Is it worth investing in mental health promotion and prevention of mental illness? A systematic review of the evidence from economic evaluations
1 Post-doc researcher at the Ludwig Boltzmann Institute for Health Technology Assessment, Garnisongasse 7/20, 1090 Vienna, Austria
2 Senior lecturer at the University of Ulm, Department of Psychiatry II, BKH Guenzburg, Ludwig-Heilmeyer-Str. 2, D-89312 Guenzburg, Germany
3 Research fellow at the LSE Health and Social Care and European Observatory on Health Systems and Policies, London School of Economics and Political Science, Houghton Street, London, WC2A 2AE, UK
BMC Public Health 2008, 8:20 doi:10.1186/1471-2458-8-20Published: 22 January 2008
While evidence on the cost of mental illness is growing, little is known about the cost-effectiveness of programmes in the areas of mental health promotion (MHP) and mental disorder prevention (MDP). The paper aims at identifying and assessing economic evaluations in both these areas to support evidence based prioritisation of resource allocation.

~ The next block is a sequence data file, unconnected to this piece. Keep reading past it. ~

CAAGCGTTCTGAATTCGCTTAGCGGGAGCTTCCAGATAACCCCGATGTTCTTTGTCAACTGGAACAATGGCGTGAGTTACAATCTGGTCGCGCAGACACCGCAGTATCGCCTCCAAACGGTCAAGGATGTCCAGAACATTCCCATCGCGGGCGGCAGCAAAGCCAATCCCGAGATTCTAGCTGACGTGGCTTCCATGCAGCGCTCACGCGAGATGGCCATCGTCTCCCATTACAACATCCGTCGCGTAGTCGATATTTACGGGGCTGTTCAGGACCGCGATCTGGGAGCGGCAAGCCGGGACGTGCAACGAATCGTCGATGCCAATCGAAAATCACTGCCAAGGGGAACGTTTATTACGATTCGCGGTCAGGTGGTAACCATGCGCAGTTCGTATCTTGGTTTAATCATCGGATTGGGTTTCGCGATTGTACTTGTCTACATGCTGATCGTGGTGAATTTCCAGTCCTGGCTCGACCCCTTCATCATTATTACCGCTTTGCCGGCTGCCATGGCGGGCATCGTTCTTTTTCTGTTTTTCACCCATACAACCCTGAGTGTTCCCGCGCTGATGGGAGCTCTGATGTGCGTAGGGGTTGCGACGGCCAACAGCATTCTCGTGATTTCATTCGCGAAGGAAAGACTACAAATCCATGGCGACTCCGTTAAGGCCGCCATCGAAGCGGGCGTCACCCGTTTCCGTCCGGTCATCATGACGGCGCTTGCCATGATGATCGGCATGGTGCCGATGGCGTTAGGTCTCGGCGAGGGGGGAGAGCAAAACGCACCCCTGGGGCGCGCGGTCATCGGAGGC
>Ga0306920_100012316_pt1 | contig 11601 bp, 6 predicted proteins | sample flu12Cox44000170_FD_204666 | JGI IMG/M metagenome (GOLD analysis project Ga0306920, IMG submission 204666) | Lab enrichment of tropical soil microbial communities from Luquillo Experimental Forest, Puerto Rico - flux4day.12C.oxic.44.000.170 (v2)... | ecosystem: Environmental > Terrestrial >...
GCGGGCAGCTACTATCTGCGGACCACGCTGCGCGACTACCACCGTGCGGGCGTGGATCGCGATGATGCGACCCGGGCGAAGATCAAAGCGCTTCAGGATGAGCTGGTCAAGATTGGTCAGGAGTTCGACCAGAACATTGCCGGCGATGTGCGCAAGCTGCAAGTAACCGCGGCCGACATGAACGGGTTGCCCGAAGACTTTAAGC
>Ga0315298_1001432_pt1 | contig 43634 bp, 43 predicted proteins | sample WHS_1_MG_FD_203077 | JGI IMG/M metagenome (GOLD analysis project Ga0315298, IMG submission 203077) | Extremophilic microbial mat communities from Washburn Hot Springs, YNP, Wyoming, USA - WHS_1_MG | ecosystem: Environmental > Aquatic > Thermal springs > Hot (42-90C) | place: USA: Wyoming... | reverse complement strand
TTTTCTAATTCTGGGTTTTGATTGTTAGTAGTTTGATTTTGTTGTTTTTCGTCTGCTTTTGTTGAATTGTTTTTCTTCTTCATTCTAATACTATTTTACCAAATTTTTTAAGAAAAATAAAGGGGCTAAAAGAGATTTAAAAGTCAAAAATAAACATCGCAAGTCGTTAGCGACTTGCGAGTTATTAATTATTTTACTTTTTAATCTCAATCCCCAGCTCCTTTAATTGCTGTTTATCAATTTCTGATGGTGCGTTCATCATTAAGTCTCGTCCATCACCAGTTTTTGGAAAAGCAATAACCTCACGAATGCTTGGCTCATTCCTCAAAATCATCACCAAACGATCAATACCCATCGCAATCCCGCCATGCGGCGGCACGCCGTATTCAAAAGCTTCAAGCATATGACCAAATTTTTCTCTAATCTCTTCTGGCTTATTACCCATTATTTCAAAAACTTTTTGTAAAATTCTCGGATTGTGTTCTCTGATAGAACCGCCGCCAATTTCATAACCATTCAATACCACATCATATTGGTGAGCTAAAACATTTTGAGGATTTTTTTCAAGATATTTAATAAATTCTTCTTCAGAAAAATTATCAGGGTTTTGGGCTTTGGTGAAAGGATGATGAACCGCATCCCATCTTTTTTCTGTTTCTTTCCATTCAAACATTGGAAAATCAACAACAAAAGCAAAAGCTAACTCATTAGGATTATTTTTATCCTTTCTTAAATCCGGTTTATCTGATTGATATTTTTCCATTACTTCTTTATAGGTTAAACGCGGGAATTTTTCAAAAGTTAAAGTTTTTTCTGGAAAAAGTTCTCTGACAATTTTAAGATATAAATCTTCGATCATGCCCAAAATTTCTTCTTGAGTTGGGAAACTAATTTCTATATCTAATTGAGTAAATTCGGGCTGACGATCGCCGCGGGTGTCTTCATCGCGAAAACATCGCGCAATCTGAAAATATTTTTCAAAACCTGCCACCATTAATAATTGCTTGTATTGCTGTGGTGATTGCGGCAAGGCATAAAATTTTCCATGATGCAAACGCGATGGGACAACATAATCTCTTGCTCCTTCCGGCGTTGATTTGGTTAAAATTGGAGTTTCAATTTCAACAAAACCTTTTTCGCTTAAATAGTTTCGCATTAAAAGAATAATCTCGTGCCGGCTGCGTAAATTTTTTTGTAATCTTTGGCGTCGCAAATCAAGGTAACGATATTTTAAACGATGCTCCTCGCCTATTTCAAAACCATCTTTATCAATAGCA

A systematic review of health and non health related bibliographic databases, complemented by a hand search of key journals and analysis of grey literature has been carried out. Study characteristics and results were qualitatively summarised. Economic evaluations of programmes that address mental health outcome parameters directly, those that address relevant risk factors of mental illness, as well as suicide prevention interventions were included, while evaluations of drug therapies were excluded.
14 studies fulfilled the inclusion criteria. They varied in terms of topic addressed, intervention used and study quality. Robust evidence on cost-effectiveness is still limited to a very small number of interventions with restricted scope for generalisability and transferability. The most favourable results are related to early childhood development programmes.
Prioritisation between MHP and MDP interventions requires more country and population-specific economic evaluations. There is also scope to retrospectively add economic analyses to existing effectiveness studies. The nature of promotion and prevention suggests that innovative approaches to economic evaluation that augment this with information on the challenges of implementation and uptake of interventions need further development.